Donald Trump Is Breaking Every Rule of Political Branding and Getting Away With It

The genius of his marketing strategy.

Scott Heppell/AP


Donald Trump is breaking every rule in the “how to be a candidate” handbook—and maybe that’s his secret.

Unlike the often-stodgy conventional political campaign, Trump’s presidential bid resembles the rollout of a consumer brand. The reality TV star and real estate mogul has a keen knack for self-promotion and an entertaining product to peddle (his unfiltered self), and this is letting him get away with things his opponents can only dream of.

For instance, one key rule of running for president is that you should never, ever put on a hat—or any headwear. You will look goofy and unpresidential. (Remember what happened to Michael Dukakis?) But when Trump arrived to inspect the Mexican border last month, he strolled off his plane wearing an ill-fitting plain white cap, adorned with the words “Make America Great Again.” And he’s worn the hat pretty much everywhere since, sometimes exchanging it for a red version. Arguably, Trump could not make a public appearance outdoors without a cap—it’s unclear how his complexly coiffed mane might react to weather—but the image was as unstylish as any presidential candidate has managed recently. And yet, it works. As Slate put it in an article devoted entirely to Trump’s hat, “Juxtapose almost anything with Trump’s sour puss, and you’ve got yourself an indelible image.” 

Despite the conventional wisdom that hats are a nightmare for a politician’s image, last week, at a focus group of Trump supporters run by GOP pollster Frank Luntz, the hat was a high point.

“We know his goal is to make America great again,” a woman in Luntz’s focus group said. “It’s on his hat. And we see it every time it’s on TV. Everything that he’s doing, there’s no doubt why he’s doing it: It’s to make America great again.”

Luntz gushed over the results of the session, claiming the level of avowed support for Trump articulated by the participants stunned him. “Like, my legs are shaking,” he told reporters afterward.

It was a small sample size, and maybe it’s not just the hat. There’s also the catchphrase. “Make America Great Again” is compelling in a way that other candidates’ slogans aren’t, says Tom Bassett, CEO at Bassett & Partners, a San Francisco brand and design strategy firm. Getting consumers to remember a product’s slogan is extremely difficult. Only a handful of brands ever achieve a level of awareness where the line can be recalled with ease. Bassett, who has overseen international ad campaigns for Nike, Apple, and Yahoo, thinks the phrase has an unusual resonance—a nostalgia for American success.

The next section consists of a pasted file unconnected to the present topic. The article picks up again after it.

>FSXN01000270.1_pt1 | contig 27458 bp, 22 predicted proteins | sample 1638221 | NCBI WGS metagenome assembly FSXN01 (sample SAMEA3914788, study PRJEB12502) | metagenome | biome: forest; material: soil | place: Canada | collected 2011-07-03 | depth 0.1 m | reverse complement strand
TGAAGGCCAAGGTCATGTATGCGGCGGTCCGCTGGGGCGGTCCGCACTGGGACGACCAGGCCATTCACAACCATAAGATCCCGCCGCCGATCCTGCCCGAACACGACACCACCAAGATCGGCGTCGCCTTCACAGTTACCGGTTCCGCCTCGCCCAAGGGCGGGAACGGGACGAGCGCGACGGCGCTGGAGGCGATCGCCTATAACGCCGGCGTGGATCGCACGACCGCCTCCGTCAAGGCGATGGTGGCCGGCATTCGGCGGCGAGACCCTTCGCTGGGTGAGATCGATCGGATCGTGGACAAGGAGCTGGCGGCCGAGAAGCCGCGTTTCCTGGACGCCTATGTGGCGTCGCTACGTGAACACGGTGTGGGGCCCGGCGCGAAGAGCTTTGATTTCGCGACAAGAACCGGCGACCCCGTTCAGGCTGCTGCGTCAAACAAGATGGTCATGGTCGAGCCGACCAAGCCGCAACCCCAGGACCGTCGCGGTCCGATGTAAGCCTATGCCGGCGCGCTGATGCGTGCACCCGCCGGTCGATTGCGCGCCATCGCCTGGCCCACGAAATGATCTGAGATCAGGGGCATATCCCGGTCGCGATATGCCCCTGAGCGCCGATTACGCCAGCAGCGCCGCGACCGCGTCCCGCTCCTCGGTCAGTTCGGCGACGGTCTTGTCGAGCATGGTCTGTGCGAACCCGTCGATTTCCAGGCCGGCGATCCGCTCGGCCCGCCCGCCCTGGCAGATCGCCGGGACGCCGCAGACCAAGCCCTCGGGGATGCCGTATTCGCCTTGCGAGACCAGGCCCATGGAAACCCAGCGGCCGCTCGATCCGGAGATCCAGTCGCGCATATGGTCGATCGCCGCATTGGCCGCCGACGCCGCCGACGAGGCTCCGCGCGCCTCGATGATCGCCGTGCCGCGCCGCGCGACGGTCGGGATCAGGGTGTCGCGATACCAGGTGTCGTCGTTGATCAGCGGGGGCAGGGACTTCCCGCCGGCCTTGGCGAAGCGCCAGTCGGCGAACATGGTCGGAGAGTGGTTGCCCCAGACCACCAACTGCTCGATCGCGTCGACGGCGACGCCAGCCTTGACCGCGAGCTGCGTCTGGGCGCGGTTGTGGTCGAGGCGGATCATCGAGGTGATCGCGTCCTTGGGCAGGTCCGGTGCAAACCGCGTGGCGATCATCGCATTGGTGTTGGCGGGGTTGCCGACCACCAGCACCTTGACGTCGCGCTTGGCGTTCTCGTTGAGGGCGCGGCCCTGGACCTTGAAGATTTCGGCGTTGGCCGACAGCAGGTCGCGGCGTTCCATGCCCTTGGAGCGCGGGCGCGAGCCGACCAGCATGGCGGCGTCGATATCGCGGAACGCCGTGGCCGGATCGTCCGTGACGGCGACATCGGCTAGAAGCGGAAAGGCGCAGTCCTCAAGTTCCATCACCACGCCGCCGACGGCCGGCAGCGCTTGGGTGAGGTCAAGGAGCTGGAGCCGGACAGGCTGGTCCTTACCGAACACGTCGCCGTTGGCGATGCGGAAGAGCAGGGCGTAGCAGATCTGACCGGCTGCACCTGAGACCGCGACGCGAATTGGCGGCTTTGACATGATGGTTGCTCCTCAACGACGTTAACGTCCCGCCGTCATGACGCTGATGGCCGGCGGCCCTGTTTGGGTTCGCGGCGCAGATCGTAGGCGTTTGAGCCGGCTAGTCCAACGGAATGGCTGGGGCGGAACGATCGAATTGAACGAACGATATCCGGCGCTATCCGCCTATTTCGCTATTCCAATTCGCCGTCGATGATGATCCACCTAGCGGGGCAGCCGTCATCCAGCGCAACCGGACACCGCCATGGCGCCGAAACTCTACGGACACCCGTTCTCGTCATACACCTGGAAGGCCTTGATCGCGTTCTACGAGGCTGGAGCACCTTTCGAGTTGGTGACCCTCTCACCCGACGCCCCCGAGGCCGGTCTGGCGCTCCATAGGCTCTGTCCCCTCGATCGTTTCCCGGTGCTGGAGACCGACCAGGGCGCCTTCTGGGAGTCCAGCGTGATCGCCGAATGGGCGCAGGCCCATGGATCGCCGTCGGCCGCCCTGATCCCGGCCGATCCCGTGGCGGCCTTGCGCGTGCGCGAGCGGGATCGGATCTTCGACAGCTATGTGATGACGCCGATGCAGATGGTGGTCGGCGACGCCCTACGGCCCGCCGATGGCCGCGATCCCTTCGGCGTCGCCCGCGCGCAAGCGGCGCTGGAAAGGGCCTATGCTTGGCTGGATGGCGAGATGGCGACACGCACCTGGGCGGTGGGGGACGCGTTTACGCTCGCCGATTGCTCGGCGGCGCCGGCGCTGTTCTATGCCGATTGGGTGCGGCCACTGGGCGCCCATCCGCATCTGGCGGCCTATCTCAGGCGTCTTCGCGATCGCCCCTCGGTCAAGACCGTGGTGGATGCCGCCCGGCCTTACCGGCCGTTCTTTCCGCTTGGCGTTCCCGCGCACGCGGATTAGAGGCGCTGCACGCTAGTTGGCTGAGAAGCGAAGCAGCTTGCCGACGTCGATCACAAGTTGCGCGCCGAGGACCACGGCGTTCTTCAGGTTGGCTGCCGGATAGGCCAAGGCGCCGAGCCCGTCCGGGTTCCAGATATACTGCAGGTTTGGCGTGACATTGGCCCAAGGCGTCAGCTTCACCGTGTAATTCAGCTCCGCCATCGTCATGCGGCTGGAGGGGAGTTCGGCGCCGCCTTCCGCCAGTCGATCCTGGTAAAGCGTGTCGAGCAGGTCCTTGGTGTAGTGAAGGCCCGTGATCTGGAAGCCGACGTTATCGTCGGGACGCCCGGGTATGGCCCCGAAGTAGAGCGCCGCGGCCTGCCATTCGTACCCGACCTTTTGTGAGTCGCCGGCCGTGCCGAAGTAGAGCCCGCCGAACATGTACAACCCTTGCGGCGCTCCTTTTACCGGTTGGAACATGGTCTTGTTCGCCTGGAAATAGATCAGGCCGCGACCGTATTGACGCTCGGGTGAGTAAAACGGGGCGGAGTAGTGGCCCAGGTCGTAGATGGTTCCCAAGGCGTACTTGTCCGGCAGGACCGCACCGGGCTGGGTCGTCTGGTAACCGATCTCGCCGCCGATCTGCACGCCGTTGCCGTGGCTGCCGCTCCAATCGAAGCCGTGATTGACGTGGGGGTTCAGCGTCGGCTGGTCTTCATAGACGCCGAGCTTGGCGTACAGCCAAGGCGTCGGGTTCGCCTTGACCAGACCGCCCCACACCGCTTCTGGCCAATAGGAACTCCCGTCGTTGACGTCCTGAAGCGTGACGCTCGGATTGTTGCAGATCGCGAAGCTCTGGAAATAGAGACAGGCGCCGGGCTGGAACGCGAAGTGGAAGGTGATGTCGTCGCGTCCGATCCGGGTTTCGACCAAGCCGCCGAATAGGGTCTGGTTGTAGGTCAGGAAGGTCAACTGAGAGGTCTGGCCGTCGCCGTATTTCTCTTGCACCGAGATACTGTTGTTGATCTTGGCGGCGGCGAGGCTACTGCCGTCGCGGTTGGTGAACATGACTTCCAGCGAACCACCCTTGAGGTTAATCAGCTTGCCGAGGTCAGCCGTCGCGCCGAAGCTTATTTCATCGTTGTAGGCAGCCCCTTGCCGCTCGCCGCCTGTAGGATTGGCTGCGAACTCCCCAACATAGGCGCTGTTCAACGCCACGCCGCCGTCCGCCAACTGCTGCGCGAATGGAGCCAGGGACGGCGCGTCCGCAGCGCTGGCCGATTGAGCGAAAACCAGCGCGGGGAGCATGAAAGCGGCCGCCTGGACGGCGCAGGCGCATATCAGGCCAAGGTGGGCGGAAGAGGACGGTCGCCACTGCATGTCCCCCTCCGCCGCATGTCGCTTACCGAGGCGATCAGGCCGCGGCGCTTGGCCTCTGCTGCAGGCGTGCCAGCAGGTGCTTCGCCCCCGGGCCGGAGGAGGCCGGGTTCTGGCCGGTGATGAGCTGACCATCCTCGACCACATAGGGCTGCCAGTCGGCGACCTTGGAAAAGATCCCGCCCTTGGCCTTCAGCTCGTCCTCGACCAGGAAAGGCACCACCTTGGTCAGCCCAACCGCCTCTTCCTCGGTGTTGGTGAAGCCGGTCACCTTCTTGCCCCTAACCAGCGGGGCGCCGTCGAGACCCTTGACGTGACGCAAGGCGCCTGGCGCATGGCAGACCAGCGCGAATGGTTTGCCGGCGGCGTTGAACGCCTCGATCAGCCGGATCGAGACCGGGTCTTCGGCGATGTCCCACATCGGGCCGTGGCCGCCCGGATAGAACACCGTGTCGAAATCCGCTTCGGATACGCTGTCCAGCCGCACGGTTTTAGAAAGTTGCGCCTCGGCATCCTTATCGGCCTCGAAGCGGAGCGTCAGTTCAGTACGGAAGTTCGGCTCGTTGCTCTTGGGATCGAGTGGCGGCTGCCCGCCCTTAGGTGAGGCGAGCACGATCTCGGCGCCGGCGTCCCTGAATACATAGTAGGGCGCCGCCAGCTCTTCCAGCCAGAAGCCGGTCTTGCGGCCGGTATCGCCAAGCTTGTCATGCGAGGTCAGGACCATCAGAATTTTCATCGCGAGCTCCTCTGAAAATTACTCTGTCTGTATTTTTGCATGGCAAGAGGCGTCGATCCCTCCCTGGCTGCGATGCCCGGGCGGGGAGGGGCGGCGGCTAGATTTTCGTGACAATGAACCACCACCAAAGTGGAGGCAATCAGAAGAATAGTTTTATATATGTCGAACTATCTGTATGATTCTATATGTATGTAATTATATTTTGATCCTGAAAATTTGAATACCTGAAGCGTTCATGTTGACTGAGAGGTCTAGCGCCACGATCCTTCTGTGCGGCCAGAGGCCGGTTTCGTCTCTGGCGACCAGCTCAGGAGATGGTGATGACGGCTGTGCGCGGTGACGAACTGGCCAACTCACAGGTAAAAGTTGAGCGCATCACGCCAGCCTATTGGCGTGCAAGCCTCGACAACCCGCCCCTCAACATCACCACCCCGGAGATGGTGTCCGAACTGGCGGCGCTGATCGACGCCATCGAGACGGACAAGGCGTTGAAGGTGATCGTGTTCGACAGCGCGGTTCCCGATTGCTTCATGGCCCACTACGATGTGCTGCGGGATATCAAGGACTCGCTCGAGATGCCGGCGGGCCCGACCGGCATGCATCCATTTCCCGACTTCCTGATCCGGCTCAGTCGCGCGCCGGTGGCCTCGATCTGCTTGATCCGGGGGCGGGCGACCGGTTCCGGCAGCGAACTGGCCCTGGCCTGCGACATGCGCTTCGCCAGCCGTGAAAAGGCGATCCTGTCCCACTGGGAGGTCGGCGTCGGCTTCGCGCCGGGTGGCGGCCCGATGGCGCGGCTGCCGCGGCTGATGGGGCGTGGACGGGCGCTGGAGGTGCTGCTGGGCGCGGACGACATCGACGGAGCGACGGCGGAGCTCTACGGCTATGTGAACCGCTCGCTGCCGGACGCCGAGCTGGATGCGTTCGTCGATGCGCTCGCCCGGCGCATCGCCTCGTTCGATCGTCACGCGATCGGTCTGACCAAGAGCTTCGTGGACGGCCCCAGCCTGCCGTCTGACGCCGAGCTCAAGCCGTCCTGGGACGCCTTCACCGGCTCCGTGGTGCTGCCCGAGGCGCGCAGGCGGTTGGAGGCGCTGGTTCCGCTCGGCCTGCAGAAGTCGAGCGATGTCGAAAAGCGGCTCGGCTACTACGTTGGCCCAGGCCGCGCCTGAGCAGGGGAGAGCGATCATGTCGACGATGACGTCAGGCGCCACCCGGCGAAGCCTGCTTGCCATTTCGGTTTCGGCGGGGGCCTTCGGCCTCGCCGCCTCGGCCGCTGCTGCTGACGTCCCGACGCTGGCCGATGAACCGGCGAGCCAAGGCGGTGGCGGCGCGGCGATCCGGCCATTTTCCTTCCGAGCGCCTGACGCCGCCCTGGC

The message is simple and easy to process, Bassett says: “People are a little fearful and they’re looking for someone with a really firm hand to say, ‘We’re going to make it, we’re going to be great again!’ versus anything too intellectual.” He adds, “‘Make America Great Again’ has a sense of mission to it; it’s clear to the reader/viewer,” Bassett says. “Maybe there is something about the clarity of his mission that makes it easier for people to respond to him.”

He points out that this is not the case with the slogans of other candidates. Wisconsin Gov. Scott Walker is using the catchphrase “Unintimidated.” (Merriam-Webster’s dictionary does not list “unintimidated” as an actual word, and it drives spell-checks crazy.) His campaign book is called Unintimidated. The super-PAC supporting him is called Unintimidated PAC. Last week, Walker made a major foreign-policy speech entitled “America Unintimidated,” and when he is unsure how to answer a question or is heckled, he frequently announces he is “unintimidated.”

But for all the synergistic branding effort, Walker is polling in the mid- to high single digits in most polls. (Trump is over 30 percent.)